Even so, Washington and New Delhi believe, the show must go on. There have been several speeches and statements on the eve of the Prime Minister’s visit to Washington — U.S. Deputy Secretary of Defense Ashton Carter spoke in New Delhi of the importance of the Defense Trade and Technology Initiative aimed at upping India’s defence capabilities. In his remarks to the Aspen Institute India last week, National Security Adviser Shivshankar Menon emphasised the durability of the ties that have developed in the last decade.

But it was a somewhat lowly official — a Deputy Press Secretary — Josh Earnest, who drew the bottom line. Briefing journalists on Air Force One last week, he said Prime Minister Singh’s visit would “highlight India’s role in regional security and stability, and provide an opportunity for the two leaders to chart a course towards enhanced trade, investment, and development cooperation between the U.S. and India.”

Parsing his words — India is increasingly important to U.S. calculations of stability in Afghanistan and South-east Asia. All other issues — increased trade, investment, development cooperation — are aimed at raising India’s capacity to meet these challenges. This is not the first time that India is playing this role. In the 1950s and 1960s, the U.S. played a significant role in propping up India as a model democratic developing country. In geopolitical terms, it would seem that India and the United States are destined to be “natural allies,” though always in the future rather than the present.

Today, the U.S. is aware that India is unlikely to become its ally in the way that Japan, Australia or Britain and Germany are. But it is conscious of the fact that enhanced Indian economic and military capacities are to the benefit of the U.S. and its allies which are aimed at “balancing” China. That is because recent history and geography pit India against China. It is not just a matter of the disputed border, though this is not an unimportant issue. It is also China’s geopolitical compulsions to “build capacity” in the same manner in smaller South Asian countries, much to the discomfiture of New Delhi, which lacks the resources to take on Beijing. Unwittingly, though not entirely unwillingly, India is playing a role in American geopolitical calculations in Asia. In other words, there is a convergence of interests though New Delhi shies away from exploring where that leads.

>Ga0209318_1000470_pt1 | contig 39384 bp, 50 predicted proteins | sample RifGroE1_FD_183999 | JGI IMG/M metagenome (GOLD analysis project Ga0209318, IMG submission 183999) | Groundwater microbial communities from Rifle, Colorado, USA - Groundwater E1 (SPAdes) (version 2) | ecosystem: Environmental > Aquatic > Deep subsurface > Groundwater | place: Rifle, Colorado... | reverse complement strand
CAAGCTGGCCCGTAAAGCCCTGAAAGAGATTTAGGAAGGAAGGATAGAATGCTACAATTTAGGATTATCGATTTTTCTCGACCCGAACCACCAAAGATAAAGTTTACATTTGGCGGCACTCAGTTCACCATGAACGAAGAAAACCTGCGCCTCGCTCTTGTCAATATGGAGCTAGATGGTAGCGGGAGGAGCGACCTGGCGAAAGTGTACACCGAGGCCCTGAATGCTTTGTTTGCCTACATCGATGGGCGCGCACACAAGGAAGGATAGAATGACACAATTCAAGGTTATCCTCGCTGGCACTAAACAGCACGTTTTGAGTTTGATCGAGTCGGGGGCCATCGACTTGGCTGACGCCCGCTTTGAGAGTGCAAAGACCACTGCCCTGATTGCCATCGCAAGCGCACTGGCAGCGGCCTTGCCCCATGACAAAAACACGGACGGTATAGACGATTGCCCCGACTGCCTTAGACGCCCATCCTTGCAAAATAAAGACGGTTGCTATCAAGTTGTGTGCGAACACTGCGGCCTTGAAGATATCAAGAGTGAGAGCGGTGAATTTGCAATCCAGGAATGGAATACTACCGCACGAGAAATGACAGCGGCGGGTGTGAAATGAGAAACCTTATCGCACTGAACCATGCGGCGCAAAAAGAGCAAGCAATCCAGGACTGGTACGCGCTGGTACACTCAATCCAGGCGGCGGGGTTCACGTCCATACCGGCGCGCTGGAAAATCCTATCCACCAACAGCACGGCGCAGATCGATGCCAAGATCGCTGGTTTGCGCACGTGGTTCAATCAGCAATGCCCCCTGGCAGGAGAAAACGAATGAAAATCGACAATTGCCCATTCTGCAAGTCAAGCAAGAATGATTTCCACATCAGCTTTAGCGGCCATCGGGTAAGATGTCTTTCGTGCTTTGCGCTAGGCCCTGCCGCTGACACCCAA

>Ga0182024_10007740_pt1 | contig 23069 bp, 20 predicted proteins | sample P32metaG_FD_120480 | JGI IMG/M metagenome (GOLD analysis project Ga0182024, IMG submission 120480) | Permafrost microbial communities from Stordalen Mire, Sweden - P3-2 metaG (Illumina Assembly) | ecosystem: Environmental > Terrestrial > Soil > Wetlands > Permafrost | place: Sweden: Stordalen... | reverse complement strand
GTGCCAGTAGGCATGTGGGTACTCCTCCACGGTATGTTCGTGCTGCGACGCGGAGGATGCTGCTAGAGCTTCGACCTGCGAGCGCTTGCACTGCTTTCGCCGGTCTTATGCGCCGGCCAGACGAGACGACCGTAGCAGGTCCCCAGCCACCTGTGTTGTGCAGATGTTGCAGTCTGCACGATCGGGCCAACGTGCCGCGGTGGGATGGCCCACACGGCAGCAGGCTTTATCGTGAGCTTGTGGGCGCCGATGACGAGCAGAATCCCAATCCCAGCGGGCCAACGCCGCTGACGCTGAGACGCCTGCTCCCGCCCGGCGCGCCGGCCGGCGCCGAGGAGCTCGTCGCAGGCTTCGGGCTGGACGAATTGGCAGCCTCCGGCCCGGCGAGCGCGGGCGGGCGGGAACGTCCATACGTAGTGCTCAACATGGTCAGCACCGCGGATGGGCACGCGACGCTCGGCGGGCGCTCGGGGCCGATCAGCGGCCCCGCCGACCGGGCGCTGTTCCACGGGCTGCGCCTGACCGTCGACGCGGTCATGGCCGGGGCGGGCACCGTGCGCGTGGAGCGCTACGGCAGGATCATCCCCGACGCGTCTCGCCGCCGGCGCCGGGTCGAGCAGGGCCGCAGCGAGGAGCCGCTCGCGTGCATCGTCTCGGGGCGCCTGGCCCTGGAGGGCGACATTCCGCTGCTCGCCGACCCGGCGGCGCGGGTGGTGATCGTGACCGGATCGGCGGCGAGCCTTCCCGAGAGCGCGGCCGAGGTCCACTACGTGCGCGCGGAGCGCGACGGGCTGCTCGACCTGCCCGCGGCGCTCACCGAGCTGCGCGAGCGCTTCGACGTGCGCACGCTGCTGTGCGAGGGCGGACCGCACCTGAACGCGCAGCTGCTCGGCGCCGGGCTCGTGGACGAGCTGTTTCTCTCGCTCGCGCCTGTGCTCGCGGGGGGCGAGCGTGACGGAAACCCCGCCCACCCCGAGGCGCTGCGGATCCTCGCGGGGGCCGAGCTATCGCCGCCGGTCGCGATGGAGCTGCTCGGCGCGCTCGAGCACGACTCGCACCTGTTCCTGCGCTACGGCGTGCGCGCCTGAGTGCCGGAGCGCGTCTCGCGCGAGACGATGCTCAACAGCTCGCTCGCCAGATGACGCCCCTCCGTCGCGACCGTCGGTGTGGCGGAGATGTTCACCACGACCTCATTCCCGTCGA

At the end of the day, U.S.-India ties will rest on a community of shared interests, rather than shared values. That is where they will get their principal sustenance, but that is where we could find the biggest problems when their interests diverge, say, in the matter of the U.S. pivot to Pakistan as a prelude to its withdrawal from Afghanistan or in the matter of Iran.

In this larger scheme of things, Prime Minister Singh’s visit, his sixth bilateral summit with the U.S. leader in nine years in office, will not be of great significance because the circumstances of what go into a successful summit do not exist. That has to do with the paralysis of governance in New Delhi, but equally the distemper that afflicts Washington.

(The writer is a Distinguished Fellow at the Observer Research Foundation, New Delhi)

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The author has brought in the compulsions and constraints that force India and US to feign
alliance more by way of shared interests than shared values. It is not so much that China
has better resources than India that it is increasingly influencing not only the Asian region but
also beyond, it is that India is less organized and less unified as a Nation, democracy
notwithstanding. The multiparty concept is ruining the country increasingly influenced by
coalition compulsions to compromise. The Nation is split up by mushrooming regional Parties
and their opportunistic politics of shared interests of personal gains than shared values of
Nation building. With no chance of a single party majority coming to power, time to introspect
to bring in reforms to have a two party democracy at the Centre with regional parties/
Independents aligning with one of the two irrevocably, at least for the five year term to forbid
blackmailing and horse-trading.

from:  M.R.Sampath
Posted on: Sep 27, 2013 at 10:22 IST

In the realm of US-Iran tension,india should adopt a cooperative
competitive pragmatic approach.The world is about GIVE&TAKE,so
indo-us relation should be seen in this light.Indian geo-
political advantage has been used by US since 1950s to tackle and china's challenge.But,India is also getting benefits
in real terms like education,employment,capacity building in
economy and militarily.